“We’re not saying he doesn’t own the property, but the public has gotten certain use We would like to keep this for the public. We’re not trying to take it away from him,” said Ann M. Fligsten, the river group’s lawyer.

She said they’ll have to prove that the public has had unfettered access to the island for more than 20 years.

The second argument in the lawsuit is something of a back-up, if the first argument fails.

The second count claims that a fence Mr. Clickner put on the island is in the wrong place. The public owns the waters of the state up to the mean high water line, and the lawsuit contends the fence is over that line and too close to the water.

No money or damages are sought in the lawsuit.

In addition to saying the lawsuit has little merit, Mr. Blumenthal said the Magothy River Association might be going “a little too far” with their tactics.

“Mr. Clickner believes that the Magothy River Association, with these various actions they are taking, and predicated upon the fact that they really want to buy the property, they’re getting dangerously close to doing something that would be judiciously wrong,” said Mr. Blumenthal, hinting that the plaintiffs may be abusing the legal process.

When asked if that meant Mr. Clickner was contemplating legal action against the river group, Mr. Blumenthal simply said: “I’m not prepared to say that.”

Meanwhile, there will be a court hearing on Monday in another case related to Dobbins Island.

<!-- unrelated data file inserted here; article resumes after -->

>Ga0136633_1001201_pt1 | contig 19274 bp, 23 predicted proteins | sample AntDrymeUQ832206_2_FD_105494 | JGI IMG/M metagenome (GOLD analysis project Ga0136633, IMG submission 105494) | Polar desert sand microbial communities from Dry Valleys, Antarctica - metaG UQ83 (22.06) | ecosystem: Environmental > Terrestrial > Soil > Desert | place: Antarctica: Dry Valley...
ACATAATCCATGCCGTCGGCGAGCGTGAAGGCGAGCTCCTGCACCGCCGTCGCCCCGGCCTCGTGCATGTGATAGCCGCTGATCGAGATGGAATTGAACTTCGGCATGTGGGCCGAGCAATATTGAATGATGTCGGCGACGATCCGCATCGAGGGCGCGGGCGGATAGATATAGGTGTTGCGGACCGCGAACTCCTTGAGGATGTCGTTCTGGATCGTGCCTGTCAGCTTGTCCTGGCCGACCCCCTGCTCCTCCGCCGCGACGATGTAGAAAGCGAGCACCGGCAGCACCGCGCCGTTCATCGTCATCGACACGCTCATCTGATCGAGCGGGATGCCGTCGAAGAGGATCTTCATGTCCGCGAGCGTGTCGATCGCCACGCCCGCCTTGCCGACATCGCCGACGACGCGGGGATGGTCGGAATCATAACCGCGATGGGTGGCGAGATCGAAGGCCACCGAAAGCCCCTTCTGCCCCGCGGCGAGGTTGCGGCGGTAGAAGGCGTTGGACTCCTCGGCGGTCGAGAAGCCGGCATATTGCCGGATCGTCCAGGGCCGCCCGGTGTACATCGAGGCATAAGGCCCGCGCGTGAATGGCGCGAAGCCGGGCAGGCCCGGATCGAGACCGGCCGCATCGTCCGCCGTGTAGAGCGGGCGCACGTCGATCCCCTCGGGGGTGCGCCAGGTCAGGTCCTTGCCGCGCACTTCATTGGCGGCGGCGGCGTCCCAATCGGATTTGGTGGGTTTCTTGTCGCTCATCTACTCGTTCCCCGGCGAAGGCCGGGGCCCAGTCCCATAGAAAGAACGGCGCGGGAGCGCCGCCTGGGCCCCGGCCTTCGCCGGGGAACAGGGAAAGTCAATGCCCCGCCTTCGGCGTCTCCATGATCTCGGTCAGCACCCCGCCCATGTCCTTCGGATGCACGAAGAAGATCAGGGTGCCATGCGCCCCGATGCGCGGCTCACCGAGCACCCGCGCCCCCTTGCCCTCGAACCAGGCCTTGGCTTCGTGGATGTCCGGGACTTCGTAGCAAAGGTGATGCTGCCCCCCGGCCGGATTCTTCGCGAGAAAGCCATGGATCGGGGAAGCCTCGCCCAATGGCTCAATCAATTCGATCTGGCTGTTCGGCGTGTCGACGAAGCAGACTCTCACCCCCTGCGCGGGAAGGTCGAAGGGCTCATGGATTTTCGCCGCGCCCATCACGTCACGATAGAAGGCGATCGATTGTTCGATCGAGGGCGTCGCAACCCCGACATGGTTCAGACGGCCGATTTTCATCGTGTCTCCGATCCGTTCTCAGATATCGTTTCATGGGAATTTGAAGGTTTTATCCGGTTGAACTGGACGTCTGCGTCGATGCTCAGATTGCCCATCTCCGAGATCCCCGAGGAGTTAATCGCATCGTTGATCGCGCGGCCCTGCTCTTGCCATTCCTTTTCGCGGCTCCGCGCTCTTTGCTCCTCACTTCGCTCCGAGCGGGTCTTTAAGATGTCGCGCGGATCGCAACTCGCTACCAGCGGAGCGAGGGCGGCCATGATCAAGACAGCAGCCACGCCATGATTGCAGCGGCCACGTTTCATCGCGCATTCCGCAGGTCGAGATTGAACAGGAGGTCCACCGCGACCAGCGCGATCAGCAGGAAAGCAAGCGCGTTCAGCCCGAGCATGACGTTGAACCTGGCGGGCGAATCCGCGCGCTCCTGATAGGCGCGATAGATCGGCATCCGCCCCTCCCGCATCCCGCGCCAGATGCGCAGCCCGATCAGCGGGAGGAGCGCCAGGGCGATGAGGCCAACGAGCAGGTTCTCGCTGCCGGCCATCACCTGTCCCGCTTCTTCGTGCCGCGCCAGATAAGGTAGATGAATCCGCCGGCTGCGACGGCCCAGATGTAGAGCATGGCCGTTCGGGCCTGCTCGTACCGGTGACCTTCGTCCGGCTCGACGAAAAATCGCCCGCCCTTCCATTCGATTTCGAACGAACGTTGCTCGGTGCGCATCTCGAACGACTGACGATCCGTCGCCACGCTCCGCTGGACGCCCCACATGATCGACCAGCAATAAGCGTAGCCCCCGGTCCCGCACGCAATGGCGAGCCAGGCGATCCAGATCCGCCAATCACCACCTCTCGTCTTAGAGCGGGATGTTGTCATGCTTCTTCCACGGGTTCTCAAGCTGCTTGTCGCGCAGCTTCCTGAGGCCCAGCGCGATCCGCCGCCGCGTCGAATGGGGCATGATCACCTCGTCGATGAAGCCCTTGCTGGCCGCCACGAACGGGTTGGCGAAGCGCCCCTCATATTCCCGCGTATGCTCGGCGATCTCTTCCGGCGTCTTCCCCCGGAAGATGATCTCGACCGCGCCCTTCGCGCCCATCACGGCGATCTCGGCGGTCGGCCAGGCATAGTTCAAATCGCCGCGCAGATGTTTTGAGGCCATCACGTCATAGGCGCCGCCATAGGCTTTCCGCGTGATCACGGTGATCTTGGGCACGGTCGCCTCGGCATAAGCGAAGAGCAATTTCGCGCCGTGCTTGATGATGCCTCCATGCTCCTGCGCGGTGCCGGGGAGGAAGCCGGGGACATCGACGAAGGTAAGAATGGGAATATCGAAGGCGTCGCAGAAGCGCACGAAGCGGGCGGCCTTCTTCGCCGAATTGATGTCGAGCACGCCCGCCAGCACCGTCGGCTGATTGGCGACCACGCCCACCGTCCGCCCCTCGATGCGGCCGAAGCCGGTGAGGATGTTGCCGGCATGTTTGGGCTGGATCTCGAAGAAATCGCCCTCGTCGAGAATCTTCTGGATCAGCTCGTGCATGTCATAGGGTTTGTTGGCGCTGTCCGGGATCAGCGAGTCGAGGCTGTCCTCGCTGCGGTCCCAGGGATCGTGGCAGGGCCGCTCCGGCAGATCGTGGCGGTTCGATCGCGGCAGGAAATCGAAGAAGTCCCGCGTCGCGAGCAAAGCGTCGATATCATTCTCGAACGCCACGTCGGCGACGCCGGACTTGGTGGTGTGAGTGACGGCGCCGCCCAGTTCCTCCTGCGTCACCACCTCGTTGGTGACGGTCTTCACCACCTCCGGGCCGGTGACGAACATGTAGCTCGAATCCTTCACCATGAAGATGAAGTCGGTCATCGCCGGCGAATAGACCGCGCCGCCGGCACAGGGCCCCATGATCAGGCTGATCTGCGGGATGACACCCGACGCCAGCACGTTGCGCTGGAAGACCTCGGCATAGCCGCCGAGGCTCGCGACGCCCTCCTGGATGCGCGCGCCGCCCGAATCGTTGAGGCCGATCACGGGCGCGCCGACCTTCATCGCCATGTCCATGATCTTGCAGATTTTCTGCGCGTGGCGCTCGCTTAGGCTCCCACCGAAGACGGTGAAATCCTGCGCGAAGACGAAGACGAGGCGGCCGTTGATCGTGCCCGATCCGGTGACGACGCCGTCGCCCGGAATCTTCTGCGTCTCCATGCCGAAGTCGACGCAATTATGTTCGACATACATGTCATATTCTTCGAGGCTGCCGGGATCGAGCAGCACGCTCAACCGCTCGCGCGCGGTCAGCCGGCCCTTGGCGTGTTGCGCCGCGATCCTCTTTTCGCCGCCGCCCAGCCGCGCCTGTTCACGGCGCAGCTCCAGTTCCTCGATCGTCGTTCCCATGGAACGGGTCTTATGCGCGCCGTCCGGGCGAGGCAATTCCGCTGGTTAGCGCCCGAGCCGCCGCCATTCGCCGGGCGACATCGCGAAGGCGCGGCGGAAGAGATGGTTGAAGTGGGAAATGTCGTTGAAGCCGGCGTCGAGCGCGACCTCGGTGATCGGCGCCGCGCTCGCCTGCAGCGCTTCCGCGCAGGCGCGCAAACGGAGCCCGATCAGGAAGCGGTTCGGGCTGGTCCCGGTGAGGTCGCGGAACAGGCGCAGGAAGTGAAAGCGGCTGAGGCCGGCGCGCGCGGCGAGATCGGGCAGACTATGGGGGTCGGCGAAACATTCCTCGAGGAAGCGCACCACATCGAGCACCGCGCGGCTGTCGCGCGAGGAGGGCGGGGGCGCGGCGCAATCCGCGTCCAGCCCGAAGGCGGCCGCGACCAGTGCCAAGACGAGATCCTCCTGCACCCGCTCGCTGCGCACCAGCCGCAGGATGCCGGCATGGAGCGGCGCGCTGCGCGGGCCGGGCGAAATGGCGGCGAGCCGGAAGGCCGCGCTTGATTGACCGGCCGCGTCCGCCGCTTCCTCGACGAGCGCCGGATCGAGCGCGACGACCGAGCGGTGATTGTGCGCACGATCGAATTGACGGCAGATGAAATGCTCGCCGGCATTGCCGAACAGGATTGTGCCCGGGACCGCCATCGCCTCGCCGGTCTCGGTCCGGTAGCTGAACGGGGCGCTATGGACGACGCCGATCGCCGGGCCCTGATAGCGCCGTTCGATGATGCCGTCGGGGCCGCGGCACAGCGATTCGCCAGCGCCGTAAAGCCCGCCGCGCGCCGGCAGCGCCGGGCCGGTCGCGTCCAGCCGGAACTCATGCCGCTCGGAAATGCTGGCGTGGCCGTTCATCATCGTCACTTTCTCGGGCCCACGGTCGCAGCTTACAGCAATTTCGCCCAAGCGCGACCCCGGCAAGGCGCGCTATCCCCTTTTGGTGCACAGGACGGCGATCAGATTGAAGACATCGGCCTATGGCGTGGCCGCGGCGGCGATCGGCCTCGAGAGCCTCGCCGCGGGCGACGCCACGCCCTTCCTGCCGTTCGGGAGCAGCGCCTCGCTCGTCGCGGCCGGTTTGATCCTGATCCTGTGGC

The Magothy River Association and the Chesapeake Bay Foundation had tried to protest Mr. Clickner’s zoning case before the county Board of Appeals, but the board ruled the groups didn’t have sufficient legal standing. The environmental groups were booted from the case and are now asking a judge to reverse the decision.

1999: Brothers James and Edward Wilson buy Dobbins Island, Little Island and mainland property in Pasadena from heirs of the Dobbins family, for about $800,000.

2002: The Wilson brothers put Dobbins Island up for sale, initially asking for $1.75 million. They said they had tried to sell it before so it could become a park, but had no interest.

2004: The Magothy River Association starts studying the idea of buying the island to make it a park, but it’s too late as David Clickner buys the island for $850,000. He immediately files for zoning variances to allow him to build a large home and pier on the island. Environmentalists quickly register their opposition.

July 2005: After multiple hearings, the county administrative hearing officer denies the variances.

August 2005: Mr. Clickner appeals the denial of his variances and puts “no trespassing” signs and caution tape on the island, saying: “The Clickners are not going to subsidize a public park and that’s the bottom line.”

March 2006: When Mr. Clickner shows up for his variance hearing at the Board of Appeals, he withdraws his case and announces that he’ll start over and file new plans.